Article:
If you’re anything like us, when you first start working with a new typeface, it’s hard not to feel like a child with much longed-for new toy.
When you first download it, you’re full of awe and excitement. You give the typeface a speedy once-over. Get a feel for the overall vibe. It’s a quick and heady hit of joy.
But the real pleasure comes from when you properly dig down into the typeface to discover its true nature, its capabilities and aptitudes.
And as you start working with it more and more, you uncover its real strengths. Its essence.
De Worde has been commissioned by the Wynkyn de Worde Society to mark its 60th birthday. The Society was set up in 1957 by a group of publishers, typographers and designers ‘dedicated to promoting excellence in all aspects of print and the graphic arts’. The Society meets several times a year to drink, chat, eat, and to hear talks from leading designers, printers, publishers and associated folk.
In 1500 Wynkyn de Worde, often known as the ‘Father of Fleet Street’, was the first printer to set up his shop on Fleet Street, which for centuries was perhaps the world’s most famous centre of printing.
In 1528, de Worde was the first printer in Britain to use an italic type, and Jeremy used this as his starting point for his new typeface:
“When looking for inspiration for the De Worde typeface, it seemed logical to start with the italic he used and introduced to English printing. Examination shows a type full of chaotic rhythm – it bounces along the line quite freely and is not as regimented as we would expect today. This, combined with several interesting details seen in the lettershapes, formed the basis of what would become the De Worde typeface.”
(Read the full story of De Worde’s design in Jeremy’s excellent newsletter, Footnote 26.)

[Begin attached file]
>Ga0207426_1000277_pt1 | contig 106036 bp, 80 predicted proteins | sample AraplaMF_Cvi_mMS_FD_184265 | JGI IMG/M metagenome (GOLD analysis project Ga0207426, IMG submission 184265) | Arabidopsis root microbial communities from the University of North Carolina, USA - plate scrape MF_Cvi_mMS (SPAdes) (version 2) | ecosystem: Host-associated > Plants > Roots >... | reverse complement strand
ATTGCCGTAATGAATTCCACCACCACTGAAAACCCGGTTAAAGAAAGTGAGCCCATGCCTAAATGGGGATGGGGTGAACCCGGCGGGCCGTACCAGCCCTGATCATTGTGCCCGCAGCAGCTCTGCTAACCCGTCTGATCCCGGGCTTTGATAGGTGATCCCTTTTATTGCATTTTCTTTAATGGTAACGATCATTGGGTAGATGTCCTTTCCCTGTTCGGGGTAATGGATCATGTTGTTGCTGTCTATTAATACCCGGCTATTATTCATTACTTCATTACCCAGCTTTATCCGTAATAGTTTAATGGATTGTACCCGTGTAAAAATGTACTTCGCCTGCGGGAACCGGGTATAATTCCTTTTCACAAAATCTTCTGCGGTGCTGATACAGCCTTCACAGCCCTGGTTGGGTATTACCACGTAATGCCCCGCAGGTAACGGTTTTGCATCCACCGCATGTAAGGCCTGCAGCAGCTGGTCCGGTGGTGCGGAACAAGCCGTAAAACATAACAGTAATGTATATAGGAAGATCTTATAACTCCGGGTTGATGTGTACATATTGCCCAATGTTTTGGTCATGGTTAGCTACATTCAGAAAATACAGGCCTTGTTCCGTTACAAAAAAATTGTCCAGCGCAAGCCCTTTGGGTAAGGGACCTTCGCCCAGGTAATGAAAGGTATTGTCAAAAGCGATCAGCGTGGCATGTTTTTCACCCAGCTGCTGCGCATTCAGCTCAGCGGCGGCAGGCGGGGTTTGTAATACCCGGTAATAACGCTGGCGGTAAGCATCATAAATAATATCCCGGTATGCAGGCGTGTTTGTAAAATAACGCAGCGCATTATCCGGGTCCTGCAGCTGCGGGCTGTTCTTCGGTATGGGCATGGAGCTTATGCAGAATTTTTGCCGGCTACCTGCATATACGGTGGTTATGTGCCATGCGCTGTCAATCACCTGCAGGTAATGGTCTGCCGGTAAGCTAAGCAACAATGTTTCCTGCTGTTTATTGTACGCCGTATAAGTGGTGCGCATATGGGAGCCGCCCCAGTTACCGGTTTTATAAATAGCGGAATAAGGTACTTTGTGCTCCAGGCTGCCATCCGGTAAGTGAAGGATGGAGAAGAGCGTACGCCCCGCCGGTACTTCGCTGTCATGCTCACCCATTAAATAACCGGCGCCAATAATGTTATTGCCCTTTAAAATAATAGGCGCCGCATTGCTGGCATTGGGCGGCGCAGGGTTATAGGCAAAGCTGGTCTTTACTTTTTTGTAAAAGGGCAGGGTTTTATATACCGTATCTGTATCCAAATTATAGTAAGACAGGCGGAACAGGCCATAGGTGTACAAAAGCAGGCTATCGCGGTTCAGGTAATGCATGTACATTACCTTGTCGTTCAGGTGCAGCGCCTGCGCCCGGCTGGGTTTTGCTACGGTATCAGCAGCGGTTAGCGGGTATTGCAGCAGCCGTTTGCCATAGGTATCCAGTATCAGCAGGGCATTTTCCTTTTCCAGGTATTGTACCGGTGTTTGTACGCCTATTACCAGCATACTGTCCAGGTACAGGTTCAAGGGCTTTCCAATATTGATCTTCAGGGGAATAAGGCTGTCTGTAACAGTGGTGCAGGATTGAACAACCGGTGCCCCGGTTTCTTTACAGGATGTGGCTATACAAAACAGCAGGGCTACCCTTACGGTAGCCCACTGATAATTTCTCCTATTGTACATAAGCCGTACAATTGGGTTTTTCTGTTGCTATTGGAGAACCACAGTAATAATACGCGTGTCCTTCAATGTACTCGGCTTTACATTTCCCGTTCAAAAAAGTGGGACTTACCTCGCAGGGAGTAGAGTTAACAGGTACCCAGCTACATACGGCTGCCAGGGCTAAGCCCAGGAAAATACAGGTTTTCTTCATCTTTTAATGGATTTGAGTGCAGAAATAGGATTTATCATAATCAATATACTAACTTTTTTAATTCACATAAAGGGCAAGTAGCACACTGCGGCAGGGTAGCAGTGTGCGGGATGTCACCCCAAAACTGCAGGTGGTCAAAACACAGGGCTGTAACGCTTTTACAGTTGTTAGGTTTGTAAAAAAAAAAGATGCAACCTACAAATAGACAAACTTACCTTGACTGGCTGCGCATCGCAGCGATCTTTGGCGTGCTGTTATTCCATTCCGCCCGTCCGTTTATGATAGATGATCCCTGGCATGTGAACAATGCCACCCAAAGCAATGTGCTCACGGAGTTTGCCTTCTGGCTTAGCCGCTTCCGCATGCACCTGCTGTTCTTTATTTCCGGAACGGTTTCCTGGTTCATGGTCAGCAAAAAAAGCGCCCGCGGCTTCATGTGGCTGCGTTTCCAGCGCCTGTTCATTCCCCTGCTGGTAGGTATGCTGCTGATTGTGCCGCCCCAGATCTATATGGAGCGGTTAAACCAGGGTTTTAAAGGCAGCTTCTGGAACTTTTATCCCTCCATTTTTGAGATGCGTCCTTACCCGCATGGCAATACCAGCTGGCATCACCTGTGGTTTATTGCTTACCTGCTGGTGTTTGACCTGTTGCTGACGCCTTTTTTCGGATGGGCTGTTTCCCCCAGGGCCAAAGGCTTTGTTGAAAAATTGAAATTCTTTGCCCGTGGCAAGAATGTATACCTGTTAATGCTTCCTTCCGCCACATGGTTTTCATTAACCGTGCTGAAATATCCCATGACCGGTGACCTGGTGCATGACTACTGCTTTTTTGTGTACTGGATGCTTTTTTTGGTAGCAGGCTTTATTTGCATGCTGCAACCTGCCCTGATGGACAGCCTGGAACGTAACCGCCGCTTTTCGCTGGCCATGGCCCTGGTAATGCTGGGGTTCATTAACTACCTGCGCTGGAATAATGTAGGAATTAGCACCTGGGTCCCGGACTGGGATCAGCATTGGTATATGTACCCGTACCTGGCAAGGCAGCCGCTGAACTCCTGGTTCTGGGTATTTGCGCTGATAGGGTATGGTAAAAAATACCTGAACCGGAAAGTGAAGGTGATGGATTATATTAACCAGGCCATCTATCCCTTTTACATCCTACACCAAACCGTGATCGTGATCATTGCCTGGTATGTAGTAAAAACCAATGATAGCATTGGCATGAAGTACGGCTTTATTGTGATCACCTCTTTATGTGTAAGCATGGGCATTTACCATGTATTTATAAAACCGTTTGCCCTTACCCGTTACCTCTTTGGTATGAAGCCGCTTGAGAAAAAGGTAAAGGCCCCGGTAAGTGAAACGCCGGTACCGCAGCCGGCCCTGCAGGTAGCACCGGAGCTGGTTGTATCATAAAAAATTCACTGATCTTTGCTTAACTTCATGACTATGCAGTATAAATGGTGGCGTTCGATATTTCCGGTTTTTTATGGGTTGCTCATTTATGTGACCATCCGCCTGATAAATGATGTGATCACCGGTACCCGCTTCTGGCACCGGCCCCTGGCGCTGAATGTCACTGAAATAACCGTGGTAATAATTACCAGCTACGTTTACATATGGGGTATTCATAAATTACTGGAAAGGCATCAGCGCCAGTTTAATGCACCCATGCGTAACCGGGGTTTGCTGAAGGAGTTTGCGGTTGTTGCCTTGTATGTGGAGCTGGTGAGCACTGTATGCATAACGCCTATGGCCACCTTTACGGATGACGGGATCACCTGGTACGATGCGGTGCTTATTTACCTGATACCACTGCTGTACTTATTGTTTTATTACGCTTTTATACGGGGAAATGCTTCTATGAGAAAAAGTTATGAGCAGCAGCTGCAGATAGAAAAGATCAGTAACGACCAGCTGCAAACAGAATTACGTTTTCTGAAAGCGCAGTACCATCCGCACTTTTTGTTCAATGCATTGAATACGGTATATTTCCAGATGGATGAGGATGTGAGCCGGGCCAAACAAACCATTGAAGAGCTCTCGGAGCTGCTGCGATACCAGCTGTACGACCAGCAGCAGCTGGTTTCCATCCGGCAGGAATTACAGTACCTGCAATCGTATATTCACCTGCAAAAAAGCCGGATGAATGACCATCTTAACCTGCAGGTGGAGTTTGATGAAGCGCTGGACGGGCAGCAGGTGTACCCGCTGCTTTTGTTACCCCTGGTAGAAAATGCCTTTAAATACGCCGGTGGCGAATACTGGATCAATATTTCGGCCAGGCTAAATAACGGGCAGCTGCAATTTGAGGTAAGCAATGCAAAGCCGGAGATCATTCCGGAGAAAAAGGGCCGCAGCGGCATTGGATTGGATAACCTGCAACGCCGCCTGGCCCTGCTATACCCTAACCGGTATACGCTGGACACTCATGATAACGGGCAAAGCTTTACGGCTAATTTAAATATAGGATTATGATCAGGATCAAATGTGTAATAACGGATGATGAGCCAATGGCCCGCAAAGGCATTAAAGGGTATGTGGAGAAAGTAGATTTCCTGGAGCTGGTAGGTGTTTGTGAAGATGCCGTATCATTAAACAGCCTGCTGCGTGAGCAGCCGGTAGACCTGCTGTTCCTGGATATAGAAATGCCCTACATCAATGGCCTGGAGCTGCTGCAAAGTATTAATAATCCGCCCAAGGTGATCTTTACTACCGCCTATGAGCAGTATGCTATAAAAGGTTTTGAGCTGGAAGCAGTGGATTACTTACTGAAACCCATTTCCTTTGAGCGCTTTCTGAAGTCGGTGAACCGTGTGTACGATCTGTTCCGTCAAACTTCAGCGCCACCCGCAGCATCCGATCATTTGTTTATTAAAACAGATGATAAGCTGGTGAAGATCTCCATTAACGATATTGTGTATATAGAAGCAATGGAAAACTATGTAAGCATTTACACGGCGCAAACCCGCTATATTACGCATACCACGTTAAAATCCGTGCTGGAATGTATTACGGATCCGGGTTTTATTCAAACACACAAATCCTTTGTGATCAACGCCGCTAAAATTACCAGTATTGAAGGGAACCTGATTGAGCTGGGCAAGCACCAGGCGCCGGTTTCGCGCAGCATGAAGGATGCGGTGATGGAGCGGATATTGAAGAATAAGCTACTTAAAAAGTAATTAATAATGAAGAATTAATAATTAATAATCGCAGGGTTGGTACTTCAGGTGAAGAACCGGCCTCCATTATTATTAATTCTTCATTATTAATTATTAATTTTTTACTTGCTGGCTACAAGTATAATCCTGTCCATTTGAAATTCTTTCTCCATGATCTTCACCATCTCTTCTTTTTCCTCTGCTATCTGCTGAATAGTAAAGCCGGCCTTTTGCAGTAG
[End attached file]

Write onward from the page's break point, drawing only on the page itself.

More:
De Worde comes in seven weights, from a refined ExtraLight to a characterful (if you’ll pardon the typographic pun) Heavy.
Playing around with the typeface was an absolute joy, particularly discovering its extended character set which includes small capitals, superiors, number sets and fractions. There’s a real depth of study and understanding in the design of the letters, but that doesn’t weight it down – it has a joyous vivacity to it.
Our job was simply to reveal as much of the typeface’s brilliance as possible – to give just a hint at what it might be capable of.
For the format of the sampler, we worked to the dimensions of James Moran’s wonderful history of de Worde, Wynkyn de Worde – Father of Fleet Street, so that they could sit comfortably next to each other on a shelf.
We then wrote copy that related to print and publishing, or simply showed off the very best features of the typeface. And inspired by an old joke about newspapers, we decided it should be black, white and red all over. Well… Pantones 426 and 1797 to be accurate (but that’s a little less catchy).
The sample booklet was printed and bound by the good folks at Typecast Colour, on Shiro Echo White from Fenner Paper. The cover, on Remake Smoke (also from Fenner) was foil-blocked by the wonderful team at Benwells.
The spines were three-hole sewn, just to emphasise the sense of craft involved in the typeface’s creation.
Head over to Jeremy’s site and pick up a copy of the De Worde typeface for yourself.